It is desired that the substance be applied or incorporated into the artificial bone at the portion thereof to be firmly bonded to the living tissue of the bone deficient site. The example of the portion is the one which is in contact with the natural bone of the host when the artificial bone is implanted. Furthermore, the osteogenesis promoting substance is applied or incorporated into the artificial bone in an amount effective to fully firmly bond the artificial bone to the bone deficient portion of the host. The effective amount is, for example, about 0.1 to about 1.5 g/cm2, preferably about 0.3 to about 0.5 g/cm2, based on the area of the portion of the artificial bone to which the substance is to be applied or incorporated.
The osteogenesis promoting substance thus obtained can be used as an artificial bone fixing agent. The artificial bone fixing agent is prepared by incorporating the osteogenesis promoting substance as its active component into a dispersant, binder or diluent which is physiologically acceptable. The agent can be thus prepared by a known method. Other components (such as calcium) effective for osteogenesis may be added to the bone fixing agent. Instead of being applied or incorporated into artificial bones, the bone fixing agent of the invention can be used as filled in a clearance between the bone deficient portion of the host and the artificial bone implanted therein. In this case, the agent is used in such an effective amount as mentioned above.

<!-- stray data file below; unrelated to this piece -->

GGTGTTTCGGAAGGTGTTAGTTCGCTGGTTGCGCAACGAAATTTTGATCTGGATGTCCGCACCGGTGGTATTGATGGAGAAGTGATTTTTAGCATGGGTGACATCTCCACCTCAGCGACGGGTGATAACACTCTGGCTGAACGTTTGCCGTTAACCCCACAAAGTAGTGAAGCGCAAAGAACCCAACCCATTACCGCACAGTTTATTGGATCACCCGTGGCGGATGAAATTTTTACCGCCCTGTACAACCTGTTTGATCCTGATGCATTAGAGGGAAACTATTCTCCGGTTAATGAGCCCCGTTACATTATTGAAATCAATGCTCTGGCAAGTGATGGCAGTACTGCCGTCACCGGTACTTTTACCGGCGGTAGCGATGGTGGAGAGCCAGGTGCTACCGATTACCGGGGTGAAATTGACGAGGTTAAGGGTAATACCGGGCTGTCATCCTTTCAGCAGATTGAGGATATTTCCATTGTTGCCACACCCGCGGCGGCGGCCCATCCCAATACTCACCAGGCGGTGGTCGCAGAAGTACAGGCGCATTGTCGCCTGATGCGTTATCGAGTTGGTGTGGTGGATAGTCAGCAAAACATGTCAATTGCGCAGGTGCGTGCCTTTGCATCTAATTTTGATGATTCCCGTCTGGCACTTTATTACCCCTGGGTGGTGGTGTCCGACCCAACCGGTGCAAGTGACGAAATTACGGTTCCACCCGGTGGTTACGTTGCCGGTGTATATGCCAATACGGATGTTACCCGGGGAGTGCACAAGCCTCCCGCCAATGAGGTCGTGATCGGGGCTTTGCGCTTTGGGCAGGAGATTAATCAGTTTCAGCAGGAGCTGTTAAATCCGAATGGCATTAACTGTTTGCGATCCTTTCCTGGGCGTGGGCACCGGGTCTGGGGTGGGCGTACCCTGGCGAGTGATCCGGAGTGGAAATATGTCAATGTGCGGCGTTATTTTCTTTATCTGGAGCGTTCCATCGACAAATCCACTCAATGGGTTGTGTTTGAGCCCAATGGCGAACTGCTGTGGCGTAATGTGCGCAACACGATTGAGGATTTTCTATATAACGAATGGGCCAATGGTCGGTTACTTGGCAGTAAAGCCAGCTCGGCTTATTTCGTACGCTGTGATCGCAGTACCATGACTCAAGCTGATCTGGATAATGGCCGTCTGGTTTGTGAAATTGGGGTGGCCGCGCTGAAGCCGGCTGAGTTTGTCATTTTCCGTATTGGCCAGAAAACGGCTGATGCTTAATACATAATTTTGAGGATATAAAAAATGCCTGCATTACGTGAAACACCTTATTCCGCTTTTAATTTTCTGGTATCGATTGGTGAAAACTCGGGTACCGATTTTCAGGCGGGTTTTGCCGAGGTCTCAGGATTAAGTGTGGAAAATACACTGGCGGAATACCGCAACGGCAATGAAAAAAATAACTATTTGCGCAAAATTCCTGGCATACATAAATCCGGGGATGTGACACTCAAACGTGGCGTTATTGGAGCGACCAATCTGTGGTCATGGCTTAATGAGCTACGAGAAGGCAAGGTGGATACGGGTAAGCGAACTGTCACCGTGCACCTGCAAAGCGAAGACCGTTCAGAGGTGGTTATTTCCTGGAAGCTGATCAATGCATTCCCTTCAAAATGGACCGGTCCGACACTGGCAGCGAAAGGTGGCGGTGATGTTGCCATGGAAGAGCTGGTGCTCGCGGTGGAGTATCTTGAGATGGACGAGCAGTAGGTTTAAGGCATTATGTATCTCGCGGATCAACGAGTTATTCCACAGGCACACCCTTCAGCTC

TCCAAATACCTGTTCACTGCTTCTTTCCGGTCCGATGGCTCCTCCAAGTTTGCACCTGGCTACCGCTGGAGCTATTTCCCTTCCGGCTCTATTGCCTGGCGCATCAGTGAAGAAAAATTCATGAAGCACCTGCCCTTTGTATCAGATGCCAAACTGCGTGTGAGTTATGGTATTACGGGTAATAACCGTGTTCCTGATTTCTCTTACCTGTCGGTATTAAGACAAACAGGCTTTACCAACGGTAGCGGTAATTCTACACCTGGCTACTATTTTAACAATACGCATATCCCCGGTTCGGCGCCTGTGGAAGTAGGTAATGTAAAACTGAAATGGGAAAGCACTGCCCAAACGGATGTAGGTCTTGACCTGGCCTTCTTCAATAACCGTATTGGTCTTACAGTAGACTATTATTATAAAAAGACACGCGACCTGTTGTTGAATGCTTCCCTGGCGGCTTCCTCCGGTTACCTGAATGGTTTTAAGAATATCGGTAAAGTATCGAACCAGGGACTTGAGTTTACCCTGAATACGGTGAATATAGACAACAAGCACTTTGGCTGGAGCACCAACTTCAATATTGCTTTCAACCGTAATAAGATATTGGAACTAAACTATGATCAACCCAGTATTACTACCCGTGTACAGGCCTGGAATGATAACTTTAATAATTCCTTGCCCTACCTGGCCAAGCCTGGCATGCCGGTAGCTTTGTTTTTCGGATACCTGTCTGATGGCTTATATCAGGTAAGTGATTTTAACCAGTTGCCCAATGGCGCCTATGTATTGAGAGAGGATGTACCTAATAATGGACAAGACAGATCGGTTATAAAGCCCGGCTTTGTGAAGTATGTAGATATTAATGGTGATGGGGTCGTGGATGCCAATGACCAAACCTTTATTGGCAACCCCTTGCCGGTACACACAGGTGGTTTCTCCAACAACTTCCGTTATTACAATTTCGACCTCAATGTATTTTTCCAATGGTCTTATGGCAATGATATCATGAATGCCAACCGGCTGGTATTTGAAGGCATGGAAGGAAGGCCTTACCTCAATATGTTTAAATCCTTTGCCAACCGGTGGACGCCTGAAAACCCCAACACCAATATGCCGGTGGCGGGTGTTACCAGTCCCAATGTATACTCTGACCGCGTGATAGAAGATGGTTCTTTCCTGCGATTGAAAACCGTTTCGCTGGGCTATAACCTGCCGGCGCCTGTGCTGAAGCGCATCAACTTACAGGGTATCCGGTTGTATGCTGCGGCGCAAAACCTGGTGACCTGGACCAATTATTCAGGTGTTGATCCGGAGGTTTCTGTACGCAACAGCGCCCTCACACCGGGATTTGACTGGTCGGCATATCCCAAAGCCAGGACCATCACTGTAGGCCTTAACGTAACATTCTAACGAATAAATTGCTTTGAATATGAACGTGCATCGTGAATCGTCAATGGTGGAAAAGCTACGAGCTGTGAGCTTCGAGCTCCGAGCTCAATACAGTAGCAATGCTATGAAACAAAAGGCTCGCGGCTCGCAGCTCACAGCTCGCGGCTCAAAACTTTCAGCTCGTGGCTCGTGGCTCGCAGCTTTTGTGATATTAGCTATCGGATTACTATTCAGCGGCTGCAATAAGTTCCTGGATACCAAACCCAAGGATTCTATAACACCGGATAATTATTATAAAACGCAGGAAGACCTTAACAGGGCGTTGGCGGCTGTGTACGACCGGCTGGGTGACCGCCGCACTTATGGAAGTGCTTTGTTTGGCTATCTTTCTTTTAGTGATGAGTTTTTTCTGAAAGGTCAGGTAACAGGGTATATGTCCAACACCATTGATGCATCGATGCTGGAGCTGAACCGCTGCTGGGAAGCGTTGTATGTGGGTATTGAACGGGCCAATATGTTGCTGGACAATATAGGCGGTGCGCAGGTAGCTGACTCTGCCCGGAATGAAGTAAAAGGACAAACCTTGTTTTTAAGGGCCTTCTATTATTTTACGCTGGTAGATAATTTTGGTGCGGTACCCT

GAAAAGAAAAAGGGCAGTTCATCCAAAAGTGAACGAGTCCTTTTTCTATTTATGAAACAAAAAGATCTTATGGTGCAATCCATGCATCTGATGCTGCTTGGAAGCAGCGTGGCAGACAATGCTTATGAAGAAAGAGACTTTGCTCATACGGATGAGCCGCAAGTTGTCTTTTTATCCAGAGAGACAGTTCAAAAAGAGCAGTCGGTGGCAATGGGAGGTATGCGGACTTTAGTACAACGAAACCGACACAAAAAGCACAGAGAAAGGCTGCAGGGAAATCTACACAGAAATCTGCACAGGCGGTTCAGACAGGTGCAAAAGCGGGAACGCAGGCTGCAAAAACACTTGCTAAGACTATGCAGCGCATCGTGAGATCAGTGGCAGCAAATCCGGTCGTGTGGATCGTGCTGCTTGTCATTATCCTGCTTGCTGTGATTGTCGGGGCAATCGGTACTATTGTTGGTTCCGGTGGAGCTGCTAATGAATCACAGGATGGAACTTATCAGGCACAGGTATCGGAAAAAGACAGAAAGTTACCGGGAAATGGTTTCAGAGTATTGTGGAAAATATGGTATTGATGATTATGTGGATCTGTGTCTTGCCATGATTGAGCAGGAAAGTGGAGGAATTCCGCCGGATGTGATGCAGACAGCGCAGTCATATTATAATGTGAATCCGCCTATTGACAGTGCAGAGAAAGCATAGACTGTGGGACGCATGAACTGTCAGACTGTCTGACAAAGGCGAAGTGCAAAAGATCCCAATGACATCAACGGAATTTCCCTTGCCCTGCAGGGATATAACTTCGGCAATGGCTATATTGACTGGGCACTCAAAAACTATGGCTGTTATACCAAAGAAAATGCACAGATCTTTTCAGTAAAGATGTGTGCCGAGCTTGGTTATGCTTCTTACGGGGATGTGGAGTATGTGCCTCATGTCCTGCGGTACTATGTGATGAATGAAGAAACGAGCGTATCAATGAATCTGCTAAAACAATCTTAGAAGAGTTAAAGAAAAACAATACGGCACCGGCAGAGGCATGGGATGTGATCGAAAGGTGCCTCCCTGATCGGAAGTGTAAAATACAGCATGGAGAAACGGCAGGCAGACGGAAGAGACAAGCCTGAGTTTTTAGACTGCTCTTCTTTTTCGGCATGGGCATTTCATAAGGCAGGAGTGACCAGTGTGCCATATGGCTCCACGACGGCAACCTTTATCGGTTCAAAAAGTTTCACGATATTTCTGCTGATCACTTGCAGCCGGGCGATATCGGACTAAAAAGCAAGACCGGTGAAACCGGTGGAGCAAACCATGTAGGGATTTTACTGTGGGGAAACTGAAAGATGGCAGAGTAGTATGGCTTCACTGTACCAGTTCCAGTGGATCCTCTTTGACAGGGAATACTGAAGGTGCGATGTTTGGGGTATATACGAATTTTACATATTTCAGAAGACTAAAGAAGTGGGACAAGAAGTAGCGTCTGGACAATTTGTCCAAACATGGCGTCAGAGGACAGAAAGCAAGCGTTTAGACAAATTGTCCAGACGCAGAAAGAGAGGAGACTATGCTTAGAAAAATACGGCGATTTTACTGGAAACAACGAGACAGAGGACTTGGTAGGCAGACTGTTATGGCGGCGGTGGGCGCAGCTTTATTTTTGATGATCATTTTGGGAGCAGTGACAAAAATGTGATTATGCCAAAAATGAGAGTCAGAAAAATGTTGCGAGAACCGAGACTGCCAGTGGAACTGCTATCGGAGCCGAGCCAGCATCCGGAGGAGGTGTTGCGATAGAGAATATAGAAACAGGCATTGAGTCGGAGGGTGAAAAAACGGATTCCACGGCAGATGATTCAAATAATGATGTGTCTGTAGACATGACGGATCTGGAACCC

The present invention will be described in greater detail with reference to the following examples, which nevertheless in no way limit the invention.
A demineralized bone powder was prepared by the method of Glowacki et al. (Glowacki, J. et al., Clinics in Plastic Surgery, 12, 233, 1985). Specifically stated, the shafts of the metacarpus and metatarsale of a bovine was cut off and roughly crushed, and the soft tissue and bone marrow were removed from the bone fragments, which were then repeatedly washed with cooled deionized water and further repeatedly washed with ethanol and diethyl ether. The bone fragments were then pulverized by an impact mill and thereafter screened to obtain a bone powder 75 to 450 micrometers in particle size. The bone powder was immersed in 0.5M hydrochloric acid for 3 hours for demineralization, then repeatedly washed with deionized water, ethanol and diethyl ether, and lyophilized to obtain demineralized bone powder. A new bone was not induced due to the rejection when the bovine demineralized bone powder was heterografted to a rat.